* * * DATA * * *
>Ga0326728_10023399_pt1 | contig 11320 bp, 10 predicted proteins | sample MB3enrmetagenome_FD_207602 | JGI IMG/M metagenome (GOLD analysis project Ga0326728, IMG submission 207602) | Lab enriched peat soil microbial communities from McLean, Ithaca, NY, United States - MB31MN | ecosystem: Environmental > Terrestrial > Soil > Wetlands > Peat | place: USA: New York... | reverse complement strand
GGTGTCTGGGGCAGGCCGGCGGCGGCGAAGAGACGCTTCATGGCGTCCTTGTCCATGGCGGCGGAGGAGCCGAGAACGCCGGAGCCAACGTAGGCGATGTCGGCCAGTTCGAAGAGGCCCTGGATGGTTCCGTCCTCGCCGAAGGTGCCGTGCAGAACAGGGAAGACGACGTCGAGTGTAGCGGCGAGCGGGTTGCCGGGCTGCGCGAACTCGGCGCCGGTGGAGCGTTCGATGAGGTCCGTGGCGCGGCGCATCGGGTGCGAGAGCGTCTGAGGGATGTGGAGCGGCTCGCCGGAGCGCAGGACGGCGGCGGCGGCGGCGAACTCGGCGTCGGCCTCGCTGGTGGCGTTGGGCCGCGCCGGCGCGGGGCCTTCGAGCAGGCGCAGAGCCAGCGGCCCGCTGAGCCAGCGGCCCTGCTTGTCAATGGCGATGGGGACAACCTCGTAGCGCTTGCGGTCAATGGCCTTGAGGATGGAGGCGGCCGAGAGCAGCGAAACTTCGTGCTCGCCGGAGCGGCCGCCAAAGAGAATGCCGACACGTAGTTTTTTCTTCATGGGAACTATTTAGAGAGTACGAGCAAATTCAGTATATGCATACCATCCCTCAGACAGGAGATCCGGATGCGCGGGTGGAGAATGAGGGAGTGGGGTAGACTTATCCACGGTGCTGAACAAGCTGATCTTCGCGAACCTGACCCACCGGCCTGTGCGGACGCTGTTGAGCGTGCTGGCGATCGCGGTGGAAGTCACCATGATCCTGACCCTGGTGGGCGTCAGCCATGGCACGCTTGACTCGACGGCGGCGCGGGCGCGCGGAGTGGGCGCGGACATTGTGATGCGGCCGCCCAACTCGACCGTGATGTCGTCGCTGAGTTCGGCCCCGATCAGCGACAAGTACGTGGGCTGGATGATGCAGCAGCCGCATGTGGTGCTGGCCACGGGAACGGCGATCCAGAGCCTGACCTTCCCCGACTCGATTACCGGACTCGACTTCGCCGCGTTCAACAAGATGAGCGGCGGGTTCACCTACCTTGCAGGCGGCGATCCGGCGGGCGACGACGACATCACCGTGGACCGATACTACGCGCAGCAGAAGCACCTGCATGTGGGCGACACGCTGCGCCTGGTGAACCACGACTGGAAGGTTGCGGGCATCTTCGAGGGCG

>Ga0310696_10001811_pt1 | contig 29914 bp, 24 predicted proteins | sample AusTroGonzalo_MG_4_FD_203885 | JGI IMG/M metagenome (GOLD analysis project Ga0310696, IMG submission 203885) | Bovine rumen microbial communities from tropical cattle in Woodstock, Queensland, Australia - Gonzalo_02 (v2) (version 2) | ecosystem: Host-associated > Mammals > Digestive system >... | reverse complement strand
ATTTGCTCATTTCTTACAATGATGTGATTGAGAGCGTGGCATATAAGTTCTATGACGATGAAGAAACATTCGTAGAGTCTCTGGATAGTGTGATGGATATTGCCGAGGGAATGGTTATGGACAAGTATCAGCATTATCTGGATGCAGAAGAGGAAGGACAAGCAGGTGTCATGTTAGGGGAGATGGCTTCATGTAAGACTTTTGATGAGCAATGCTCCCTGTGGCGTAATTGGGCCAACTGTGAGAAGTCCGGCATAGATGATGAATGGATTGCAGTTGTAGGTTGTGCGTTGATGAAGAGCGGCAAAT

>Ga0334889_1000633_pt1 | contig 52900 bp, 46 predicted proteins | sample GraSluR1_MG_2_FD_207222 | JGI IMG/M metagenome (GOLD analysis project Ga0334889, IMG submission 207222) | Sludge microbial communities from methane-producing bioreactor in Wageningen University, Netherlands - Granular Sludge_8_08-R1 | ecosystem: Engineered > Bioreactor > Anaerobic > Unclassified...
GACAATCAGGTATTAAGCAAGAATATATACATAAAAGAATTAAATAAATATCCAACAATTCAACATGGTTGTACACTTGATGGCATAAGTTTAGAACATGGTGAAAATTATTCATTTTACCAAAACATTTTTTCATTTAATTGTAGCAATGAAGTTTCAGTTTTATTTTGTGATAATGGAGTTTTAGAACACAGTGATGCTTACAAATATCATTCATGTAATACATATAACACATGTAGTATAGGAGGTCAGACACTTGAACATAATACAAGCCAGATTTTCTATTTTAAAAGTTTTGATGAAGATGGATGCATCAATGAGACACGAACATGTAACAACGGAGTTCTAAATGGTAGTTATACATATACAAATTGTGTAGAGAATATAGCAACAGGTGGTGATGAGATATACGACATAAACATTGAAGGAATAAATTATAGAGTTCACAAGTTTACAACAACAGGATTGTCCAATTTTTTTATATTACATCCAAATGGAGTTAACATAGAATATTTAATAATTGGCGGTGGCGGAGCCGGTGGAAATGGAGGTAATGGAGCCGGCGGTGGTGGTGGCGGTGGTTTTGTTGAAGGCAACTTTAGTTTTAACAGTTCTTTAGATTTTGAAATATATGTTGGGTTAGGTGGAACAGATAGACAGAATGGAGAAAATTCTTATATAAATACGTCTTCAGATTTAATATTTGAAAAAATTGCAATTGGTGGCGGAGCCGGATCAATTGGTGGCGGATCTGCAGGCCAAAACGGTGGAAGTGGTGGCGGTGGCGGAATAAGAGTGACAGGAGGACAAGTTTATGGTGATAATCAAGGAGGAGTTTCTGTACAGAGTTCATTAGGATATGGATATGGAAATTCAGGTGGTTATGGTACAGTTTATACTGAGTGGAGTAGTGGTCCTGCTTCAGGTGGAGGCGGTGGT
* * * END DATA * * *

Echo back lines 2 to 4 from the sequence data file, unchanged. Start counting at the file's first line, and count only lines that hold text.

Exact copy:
GGTGTCTGGGGCAGGCCGGCGGCGGCGAAGAGACGCTTCATGGCGTCCTTGTCCATGGCGGCGGAGGAGCCGAGAACGCCGGAGCCAACGTAGGCGATGTCGGCCAGTTCGAAGAGGCCCTGGATGGTTCCGTCCTCGCCGAAGGTGCCGTGCAGAACAGGGAAGACGACGTCGAGTGTAGCGGCGAGCGGGTTGCCGGGCTGCGCGAACTCGGCGCCGGTGGAGCGTTCGATGAGGTCCGTGGCGCGGCGCATCGGGTGCGAGAGCGTCTGAGGGATGTGGAGCGGCTCGCCGGAGCGCAGGACGGCGGCGGCGGCGGCGAACTCGGCGTCGGCCTCGCTGGTGGCGTTGGGCCGCGCCGGCGCGGGGCCTTCGAGCAGGCGCAGAGCCAGCGGCCCGCTGAGCCAGCGGCCCTGCTTGTCAATGGCGATGGGGACAACCTCGTAGCGCTTGCGGTCAATGGCCTTGAGGATGGAGGCGGCCGAGAGCAGCGAAACTTCGTGCTCGCCGGAGCGGCCGCCAAAGAGAATGCCGACACGTAGTTTTTTCTTCATGGGAACTATTTAGAGAGTACGAGCAAATTCAGTATATGCATACCATCCCTCAGACAGGAGATCCGGATGCGCGGGTGGAGAATGAGGGAGTGGGGTAGACTTATCCACGGTGCTGAACAAGCTGATCTTCGCGAACCTGACCCACCGGCCTGTGCGGACGCTGTTGAGCGTGCTGGCGATCGCGGTGGAAGTCACCATGATCCTGACCCTGGTGGGCGTCAGCCATGGCACGCTTGACTCGACGGCGGCGCGGGCGCGCGGAGTGGGCGCGGACATTGTGATGCGGCCGCCCAACTCGACCGTGATGTCGTCGCTGAGTTCGGCCCCGATCAGCGACAAGTACGTGGGCTGGATGATGCAGCAGCCGCATGTGGTGCTGGCCACGGGAACGGCGATCCAGAGCCTGACCTTCCCCGACTCGATTACCGGACTCGACTTCGCCGCGTTCAACAAGATGAGCGGCGGGTTCACCTACCTTGCAGGCGGCGATCCGGCGGGCGACGACGACATCACCGTGGACCGATACTACGCGCAGCAGAAGCACCTGCATGTGGGCGACACGCTGCGCCTGGTGAACCACGACTGGAAGGTTGCGGGCATCTTCGAGGGCG

>Ga0310696_10001811_pt1 | contig 29914 bp, 24 predicted proteins | sample AusTroGonzalo_MG_4_FD_203885 | JGI IMG/M metagenome (GOLD analysis project Ga0310696, IMG submission 203885) | Bovine rumen microbial communities from tropical cattle in Woodstock, Queensland, Australia - Gonzalo_02 (v2) (version 2) | ecosystem: Host-associated > Mammals > Digestive system >... | reverse complement strand
ATTTGCTCATTTCTTACAATGATGTGATTGAGAGCGTGGCATATAAGTTCTATGACGATGAAGAAACATTCGTAGAGTCTCTGGATAGTGTGATGGATATTGCCGAGGGAATGGTTATGGACAAGTATCAGCATTATCTGGATGCAGAAGAGGAAGGACAAGCAGGTGTCATGTTAGGGGAGATGGCTTCATGTAAGACTTTTGATGAGCAATGCTCCCTGTGGCGTAATTGGGCCAACTGTGAGAAGTCCGGCATAGATGATGAATGGATTGCAGTTGTAGGTTGTGCGTTGATGAAGAGCGGCAAAT